Like it or Not; As a Leader/Manager You are on Stage All the Time


“How little the public realizes what a girl must go through before she finally appears before the spotlight that is thrown upon the stage.”

                                         Florenz Ziegfeld


Now and then, if we are fortunate, there may be presented to us the opportunity to see a master as they perform. Less often and even more fortunate are those occasions when we have a chance to work with a master as they pursue their craft. Last Friday in Seattle at the Green Lake Theater, along with nine other lucky travelers I worked with a master.

I became acquainted with Kimberly Davis back in 2007 shortly after the publication of my first book, THRIVE. Through a series of serendipitous occurrences, me moving near to where she was living in Seattle, she and her husband moving to the Dallas/Fort Worth area and me securing a contract with an agency in Fort Worth, we did wind up working on a project together in the spring and summer of 2008. It was my project and I asked Kimberly to assist and she actually ended up as the co-creator of a wonderful initiative we put together for “at risk” youth in the Fort Worth school district. Unfortunately the funding for that program was canceled shortly after our pilot phase. At that point, sadly,my working relationship with Kimberly ended. I returned to Washington to begin a new phase of my professional life and Kimberly, well she didn’t miss a beat.

Shortly after our project in Fort Worth was canceled I started receiving “newsletters from Kimberly letting me know about her knew venture, On Stage Leadership.  The name is probably a dead giveaway, yes it is leadership development wrapped inside the trappings of theater. But rather than give away any further details I’ll just tell you that the experience was one I’ll draw upon for years to come.

From the time I began receiving Kimberly’s newsletters I knew I wanted to participate in her program. Our brief experience working together in Fort Worth had let me know that she is a rare and special talent. While she did a marvelous job assisting me in co-creating the Texas project I knew there was “her work” and I had hoped I would some day get to see her in her element.

Is there such a thing as “ridiculous authenticity?” If there is then Kimberly Davis is guilty of this character surplus. There is of course her theatrical training and I am sure she would be the first to admit to being a “drama queen” but in a way that is so engaging you just want more of whatever that is oozing from her being.

The tag line on the Onstage Leadership logo says “Get Real, Get Real Results” and I cannot think of anything I would like managers (who let’s face it we are all hoping will be leaders) to get more than REAL. On Friday that is what we worked on, getting real. On one hand it is sad that being REAL with each other is so challenging and on the other it was literally awesome to see this group of managers awaken to the possibility of power emanating from vulnerability. I could just see shoulders relaxing and tension draining from the faces of my fellow participants as one by one they came to the realization that what others wanted from them was not perfection, it was their humanity, something that over years of organizational life they had learned to keep in check, lest their emotions get the best of them.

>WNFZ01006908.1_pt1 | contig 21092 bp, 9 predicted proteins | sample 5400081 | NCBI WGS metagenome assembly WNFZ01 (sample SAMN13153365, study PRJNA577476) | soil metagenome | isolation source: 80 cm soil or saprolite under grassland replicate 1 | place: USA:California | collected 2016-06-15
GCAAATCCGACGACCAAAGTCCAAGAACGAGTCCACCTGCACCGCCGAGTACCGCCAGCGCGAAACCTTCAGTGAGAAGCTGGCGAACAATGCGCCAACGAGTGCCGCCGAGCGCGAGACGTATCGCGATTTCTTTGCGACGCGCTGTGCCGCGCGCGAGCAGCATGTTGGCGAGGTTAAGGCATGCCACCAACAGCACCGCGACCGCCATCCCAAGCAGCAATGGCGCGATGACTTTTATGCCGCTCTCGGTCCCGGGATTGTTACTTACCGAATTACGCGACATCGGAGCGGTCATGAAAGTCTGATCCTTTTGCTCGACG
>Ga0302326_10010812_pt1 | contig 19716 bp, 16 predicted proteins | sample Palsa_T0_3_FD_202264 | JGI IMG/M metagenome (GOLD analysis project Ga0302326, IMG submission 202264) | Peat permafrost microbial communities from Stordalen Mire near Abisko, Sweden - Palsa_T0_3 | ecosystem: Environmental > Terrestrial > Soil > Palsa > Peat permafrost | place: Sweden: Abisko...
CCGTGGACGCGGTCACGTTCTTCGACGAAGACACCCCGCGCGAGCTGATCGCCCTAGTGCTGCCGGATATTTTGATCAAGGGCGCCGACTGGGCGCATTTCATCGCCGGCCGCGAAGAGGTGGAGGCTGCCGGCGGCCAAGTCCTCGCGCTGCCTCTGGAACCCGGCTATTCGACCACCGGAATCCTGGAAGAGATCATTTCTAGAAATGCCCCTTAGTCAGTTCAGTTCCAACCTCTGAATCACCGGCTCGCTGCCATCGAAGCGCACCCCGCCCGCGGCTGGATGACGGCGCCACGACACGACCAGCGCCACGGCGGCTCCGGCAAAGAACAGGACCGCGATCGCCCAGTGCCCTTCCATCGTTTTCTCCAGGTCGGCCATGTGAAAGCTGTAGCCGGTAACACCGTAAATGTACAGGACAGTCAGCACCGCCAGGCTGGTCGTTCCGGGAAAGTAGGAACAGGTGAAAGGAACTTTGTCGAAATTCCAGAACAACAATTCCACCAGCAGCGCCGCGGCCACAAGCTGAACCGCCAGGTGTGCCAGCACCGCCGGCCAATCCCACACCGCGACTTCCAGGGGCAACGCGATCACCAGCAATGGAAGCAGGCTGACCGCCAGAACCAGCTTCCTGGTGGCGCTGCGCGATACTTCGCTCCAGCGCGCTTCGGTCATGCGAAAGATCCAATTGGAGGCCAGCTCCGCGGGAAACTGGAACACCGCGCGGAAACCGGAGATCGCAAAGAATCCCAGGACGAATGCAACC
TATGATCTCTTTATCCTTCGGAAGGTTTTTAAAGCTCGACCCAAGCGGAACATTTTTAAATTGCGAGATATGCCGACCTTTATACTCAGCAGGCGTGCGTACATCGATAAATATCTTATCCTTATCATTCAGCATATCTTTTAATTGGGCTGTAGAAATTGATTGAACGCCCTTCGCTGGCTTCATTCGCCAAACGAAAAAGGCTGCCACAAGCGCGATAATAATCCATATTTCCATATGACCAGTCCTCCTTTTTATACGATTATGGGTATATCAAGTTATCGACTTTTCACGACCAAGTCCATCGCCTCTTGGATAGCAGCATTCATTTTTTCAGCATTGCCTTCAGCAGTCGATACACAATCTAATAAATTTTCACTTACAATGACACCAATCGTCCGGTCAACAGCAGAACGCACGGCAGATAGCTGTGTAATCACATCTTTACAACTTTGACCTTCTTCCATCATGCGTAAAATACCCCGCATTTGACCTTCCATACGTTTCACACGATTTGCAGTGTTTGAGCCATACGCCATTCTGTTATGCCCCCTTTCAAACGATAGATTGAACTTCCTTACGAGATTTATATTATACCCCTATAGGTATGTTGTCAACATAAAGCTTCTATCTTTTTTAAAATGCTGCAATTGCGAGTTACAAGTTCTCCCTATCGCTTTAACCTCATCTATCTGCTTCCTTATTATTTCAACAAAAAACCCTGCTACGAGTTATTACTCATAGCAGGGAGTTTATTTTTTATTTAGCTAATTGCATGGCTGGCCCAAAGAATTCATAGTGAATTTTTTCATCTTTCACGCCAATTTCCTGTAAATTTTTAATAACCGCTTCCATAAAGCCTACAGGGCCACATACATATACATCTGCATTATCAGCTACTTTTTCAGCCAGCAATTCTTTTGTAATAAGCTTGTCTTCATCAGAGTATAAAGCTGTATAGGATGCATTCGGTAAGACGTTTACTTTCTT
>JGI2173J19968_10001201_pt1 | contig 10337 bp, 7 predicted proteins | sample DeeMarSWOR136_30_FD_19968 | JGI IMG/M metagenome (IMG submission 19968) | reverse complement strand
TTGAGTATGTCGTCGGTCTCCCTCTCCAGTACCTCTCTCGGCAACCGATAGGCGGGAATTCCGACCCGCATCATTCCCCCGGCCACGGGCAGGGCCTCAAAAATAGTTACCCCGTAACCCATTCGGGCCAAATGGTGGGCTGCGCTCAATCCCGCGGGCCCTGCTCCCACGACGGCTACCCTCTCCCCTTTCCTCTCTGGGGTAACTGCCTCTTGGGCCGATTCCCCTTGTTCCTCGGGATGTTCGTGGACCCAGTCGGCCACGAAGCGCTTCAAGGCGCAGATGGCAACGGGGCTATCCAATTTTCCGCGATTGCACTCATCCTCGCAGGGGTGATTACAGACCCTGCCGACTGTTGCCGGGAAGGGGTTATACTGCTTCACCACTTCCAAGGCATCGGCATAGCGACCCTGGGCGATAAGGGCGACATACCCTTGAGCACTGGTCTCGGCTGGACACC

During the course of our workshop last Friday Kimberly asked us some very tough questions:

  • Is your passion buried or near the surface?
  • Can you recall having said something to someone that made a difference?
  • Do you know the difference between your purpose and your tactics?
  • Who is counting on your for leadership?

Throughout the day we had multiple occasions to reflect on this last question, sort of a self assessment of customer satisfaction. We were all getting square with ourselves on whether we were honoring our positions (manager) or honoring the opportunity it presents us with (leadership) and getting clear that an “either or answer” is not satisfactory. Our organizations grant us our “managerness” and our followers grant us our leadership.

Somewhere during the course of the day I was reminded of something I know that I know. People come to work each day hoping for the opportunity to make a contribution and to be in some way recognized for making it. I say hoping because it is generally not at all clear that an employer is looking for anything more from us than simply doing what is asked. We all know that , day in and day out, simply doing what is expected is not worthy of the time of our lives. When we encounter someone, a leader, a regular human being clear about their purpose and willing to allow others to play at the top of their game we naturally gravitate to that opportunity. We will move obstacles to be near someone who values and validates our contribution. To do that for others, a contribution in itself we as managers must realize we are on stage all the time. The spotlight is a harsh critic, it is also a doorway for us being fully realized as human beings while serving as organizational archetypes.

  • What have you said to someone reporting to you that you know made a lasting impression? Consider that it may have been something not positive.
  • Who is counting on your for leadership?

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